In the weeks leading up to my first holiday party, I obsessively researched and prepped my look. Five dresses were ordered, tried on, and promptly returned. Pinterest boards were filled with step-by-step makeup tutorials and stunningly composed portraits of bald celebrities. My Amber Rose obsession was at a fever pitch. I decided to pair my glowing, shiny head — all healed from the damage back in September — with a deep faux tan, big cherry-red lips, and a tight little dress. It was another splurge: a creamy white confection, covered all over with smoky black flowers. It had a boat neck, long fitted sleeves, and a sexy inverted hemline, making me look curvy and statuesque.
As I stood in the lobby of the hotel on the day of the first party, tottering in my too-high heels and waiting for my date, I noticed a cute, tall boy looking at me. I felt a familiar tingle in my ego.
I must have smiled at him, because he started walking over to me. "I love your, um, lack of hair?" he said, then reached out his hand to stroke my head. Shocked, I froze, and let him. I almost purred like a cat at the attention. After a weird amount of time with a stranger caressing my bare skin, I finally blurted out my confession. "It's not by choice, I have cancer."
I expected revulsion, for him to draw his hand away repulsed.
Instead it provoked what I refer to as "my most favorite of all the responses."
You look amazing," he said, with a lascivious grin. "You don't look like you're sick. At all."
More than three years after that moment, it still embarrasses me a little, because it was so important to be considered "hot." But losing my hair forced me to admit that having long hair was deeply embedded in my sense of my own attractiveness, and by extension femininity, and that without it, I struggled to feel confident.
My brain was on a vicious loop. How had I become so invested in such a clichéd trapping of femininity that I could let something as ephemeral as the length of my hair determine how I felt about my entire sense of self? Was I so superficial?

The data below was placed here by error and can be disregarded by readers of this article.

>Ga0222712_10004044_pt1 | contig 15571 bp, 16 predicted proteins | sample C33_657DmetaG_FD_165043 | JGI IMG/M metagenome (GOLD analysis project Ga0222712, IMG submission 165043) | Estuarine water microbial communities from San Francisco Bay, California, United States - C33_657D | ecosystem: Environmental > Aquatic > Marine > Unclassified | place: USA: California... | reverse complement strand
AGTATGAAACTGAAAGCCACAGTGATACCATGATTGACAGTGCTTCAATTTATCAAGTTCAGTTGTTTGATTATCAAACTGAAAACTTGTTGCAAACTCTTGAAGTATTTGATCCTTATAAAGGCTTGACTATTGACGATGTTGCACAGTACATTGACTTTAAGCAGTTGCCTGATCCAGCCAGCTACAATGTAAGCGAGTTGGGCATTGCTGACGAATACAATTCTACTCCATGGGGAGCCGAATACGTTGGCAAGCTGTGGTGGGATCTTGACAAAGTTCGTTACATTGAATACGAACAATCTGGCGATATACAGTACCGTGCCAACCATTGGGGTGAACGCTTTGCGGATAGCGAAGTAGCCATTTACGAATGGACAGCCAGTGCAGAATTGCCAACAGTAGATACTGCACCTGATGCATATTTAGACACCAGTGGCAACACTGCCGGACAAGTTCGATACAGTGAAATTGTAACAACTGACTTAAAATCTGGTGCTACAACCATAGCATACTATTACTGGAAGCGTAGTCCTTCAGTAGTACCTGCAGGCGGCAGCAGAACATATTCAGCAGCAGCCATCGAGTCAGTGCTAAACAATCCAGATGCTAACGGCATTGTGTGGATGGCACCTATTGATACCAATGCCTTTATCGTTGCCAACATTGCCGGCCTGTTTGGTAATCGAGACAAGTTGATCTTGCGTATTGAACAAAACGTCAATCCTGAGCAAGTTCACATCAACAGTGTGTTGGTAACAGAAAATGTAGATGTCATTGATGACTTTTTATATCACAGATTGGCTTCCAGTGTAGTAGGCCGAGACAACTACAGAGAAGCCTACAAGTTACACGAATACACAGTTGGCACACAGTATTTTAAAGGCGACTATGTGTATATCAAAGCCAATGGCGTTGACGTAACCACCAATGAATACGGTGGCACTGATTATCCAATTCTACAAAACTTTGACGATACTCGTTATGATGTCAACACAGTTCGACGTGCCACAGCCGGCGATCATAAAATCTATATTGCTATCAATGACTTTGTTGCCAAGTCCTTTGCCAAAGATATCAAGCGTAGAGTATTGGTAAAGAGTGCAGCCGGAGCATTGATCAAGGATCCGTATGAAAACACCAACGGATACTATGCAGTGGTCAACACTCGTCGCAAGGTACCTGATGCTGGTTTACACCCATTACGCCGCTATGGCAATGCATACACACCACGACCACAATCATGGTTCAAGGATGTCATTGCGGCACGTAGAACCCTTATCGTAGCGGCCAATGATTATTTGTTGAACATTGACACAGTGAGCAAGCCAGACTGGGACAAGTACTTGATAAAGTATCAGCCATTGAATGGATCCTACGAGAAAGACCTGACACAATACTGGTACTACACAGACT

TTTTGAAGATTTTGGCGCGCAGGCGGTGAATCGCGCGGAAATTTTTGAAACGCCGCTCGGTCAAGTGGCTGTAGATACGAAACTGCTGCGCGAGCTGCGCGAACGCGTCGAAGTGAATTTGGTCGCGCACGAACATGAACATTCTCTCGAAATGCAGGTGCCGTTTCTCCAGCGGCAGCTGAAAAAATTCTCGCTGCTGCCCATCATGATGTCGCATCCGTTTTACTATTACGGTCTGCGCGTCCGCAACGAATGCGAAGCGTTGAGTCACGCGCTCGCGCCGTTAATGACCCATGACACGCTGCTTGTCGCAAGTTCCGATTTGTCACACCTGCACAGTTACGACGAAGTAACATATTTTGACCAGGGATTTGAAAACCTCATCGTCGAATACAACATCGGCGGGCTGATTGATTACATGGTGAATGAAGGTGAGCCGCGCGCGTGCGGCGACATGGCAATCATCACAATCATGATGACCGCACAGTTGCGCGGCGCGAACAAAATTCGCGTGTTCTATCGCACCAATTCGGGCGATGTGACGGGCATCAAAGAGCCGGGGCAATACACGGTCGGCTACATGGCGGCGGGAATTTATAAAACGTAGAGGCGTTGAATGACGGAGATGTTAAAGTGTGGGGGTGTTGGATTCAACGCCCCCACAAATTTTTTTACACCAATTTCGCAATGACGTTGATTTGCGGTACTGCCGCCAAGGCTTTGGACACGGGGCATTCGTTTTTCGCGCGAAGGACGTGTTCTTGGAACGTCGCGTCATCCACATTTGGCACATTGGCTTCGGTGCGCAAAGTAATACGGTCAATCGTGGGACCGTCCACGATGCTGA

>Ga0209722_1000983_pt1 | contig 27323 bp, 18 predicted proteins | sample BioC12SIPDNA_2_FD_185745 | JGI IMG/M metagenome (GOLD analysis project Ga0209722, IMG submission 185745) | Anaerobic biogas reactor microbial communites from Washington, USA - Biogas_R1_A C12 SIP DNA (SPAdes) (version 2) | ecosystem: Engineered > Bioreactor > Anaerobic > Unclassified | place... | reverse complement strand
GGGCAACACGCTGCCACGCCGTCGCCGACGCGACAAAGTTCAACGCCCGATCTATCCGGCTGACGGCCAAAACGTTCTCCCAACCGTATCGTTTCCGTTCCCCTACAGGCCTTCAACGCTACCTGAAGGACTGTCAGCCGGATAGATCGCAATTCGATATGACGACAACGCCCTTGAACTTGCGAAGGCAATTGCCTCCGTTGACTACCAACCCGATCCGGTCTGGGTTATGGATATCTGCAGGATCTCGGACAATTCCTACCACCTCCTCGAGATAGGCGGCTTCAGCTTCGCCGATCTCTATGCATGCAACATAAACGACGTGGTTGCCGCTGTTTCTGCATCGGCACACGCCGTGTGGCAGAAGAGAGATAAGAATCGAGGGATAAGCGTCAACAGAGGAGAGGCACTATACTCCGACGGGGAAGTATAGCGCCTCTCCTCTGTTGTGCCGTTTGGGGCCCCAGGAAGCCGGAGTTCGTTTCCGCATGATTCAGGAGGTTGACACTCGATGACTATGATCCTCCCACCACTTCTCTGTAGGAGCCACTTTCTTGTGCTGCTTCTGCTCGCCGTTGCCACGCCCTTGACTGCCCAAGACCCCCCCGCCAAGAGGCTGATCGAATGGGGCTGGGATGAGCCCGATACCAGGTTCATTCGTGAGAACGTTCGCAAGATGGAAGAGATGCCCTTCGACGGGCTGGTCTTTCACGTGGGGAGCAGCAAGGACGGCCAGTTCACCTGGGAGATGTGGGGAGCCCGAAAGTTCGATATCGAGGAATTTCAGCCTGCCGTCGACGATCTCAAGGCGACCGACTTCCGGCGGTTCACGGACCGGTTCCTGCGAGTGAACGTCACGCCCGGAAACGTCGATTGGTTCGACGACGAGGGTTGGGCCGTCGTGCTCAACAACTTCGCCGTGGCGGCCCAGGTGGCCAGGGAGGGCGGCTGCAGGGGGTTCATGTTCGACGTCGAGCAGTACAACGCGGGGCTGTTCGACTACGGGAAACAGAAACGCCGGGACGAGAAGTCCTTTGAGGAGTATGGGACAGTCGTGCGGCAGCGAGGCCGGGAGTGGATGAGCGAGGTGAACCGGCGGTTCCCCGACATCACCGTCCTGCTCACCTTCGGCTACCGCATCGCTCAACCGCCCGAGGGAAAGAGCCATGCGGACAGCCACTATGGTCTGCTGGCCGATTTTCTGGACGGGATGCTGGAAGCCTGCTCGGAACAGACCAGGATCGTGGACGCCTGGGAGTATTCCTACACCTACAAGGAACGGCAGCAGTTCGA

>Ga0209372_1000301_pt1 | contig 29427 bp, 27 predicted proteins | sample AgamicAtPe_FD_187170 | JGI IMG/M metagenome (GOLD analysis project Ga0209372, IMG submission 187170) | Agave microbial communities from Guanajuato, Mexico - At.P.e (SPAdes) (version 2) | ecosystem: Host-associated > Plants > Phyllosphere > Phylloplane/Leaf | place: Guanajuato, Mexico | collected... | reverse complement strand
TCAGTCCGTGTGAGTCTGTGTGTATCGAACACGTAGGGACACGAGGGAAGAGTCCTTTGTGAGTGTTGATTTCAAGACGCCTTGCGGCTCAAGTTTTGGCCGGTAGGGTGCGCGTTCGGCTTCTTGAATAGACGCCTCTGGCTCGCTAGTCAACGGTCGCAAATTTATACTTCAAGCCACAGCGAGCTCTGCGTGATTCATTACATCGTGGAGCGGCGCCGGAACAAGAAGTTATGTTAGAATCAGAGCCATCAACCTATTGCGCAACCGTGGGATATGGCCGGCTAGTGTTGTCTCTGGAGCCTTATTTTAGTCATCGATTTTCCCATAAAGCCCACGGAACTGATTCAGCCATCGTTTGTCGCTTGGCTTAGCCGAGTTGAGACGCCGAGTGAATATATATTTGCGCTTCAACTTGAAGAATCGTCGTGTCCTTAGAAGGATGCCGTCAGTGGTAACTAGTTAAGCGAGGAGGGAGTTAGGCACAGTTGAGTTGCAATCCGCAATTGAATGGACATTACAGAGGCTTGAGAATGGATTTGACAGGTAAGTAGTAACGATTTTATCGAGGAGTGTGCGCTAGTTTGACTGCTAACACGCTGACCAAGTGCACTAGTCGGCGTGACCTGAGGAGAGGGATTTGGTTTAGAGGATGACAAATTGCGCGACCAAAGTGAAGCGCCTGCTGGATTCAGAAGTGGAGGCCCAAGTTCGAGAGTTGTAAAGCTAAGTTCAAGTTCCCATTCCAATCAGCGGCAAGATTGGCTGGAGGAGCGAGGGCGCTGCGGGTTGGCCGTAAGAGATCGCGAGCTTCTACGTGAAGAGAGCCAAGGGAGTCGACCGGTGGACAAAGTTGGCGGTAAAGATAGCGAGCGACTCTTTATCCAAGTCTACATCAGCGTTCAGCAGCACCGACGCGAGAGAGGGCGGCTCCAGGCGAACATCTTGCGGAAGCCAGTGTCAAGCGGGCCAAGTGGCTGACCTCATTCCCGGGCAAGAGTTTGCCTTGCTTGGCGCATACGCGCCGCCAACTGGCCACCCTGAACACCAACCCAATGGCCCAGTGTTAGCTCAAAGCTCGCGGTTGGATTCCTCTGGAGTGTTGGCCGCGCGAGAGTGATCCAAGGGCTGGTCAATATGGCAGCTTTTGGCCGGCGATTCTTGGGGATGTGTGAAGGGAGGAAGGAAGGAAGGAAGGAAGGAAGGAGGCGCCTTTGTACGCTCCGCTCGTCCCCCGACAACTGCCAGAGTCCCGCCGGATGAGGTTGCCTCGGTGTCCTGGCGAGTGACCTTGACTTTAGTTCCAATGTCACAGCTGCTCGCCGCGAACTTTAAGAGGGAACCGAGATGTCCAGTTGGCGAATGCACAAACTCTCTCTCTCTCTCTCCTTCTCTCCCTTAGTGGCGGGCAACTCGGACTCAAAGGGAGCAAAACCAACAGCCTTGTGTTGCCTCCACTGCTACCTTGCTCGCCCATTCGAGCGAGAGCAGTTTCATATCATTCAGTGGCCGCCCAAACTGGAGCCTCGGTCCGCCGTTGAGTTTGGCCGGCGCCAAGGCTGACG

My brain was on a vicious loop.
I wish I could end this story with some kind of profound revelation about how after that I stopped caring about what other people think.
I still care. I still want to be liked. I still want my husband, my friends, strangers on the street, and all of my exes to think I'm attractive.
What I learned is that I have the power to accept or reject constructed ideas about appearance. I have the power to define my own femininity. And my new sexy is simply healthy.
What I learned is that I have the power to accept or reject constructed ideas about appearance.
When my hair finally started to grow back, it did so like a newborn's — tufted, patchy, and recessed high on my forehead. So I bleached the shit out of it. I rocked that blonde pixie, and every awkward growing-out step in between (you can see pictures of it here).
As it grew out, I began to experience the most hilarious irony of chemo hair loss. We only use about a third of our hair follicles at a time, and the dormant follicles are activated in the absence of their damaged cohorts; as the chemo-damaged follicles healed they also started to grow. The hormonal part of my therapy changed their shape, so now my hair is straighter. Twice as thick. Luscious AF.
Four years later and it's well past my shoulders and just freaking gorgeous. I finally have the hair of my dreams, and of course I would trade it all in a second for a body free from cancer. Every day I wake up, I slather my face with an insane series of non-carcinogenic skin-care products, play lovingly with my hair for about 30 minutes, and wish with all my heart that someone will finally find a cure for metastatic breast cancer. I would do it all again, and more, to be cancer free. Also, I looked pretty gorgeous bald.
Dena Smith is still receiving chemotherapy every three weeks for her Stage IV metastatic breast cancer, but her skin and hair have never looked better. She writes about how she got them that way on her blog, Leo With Cancer.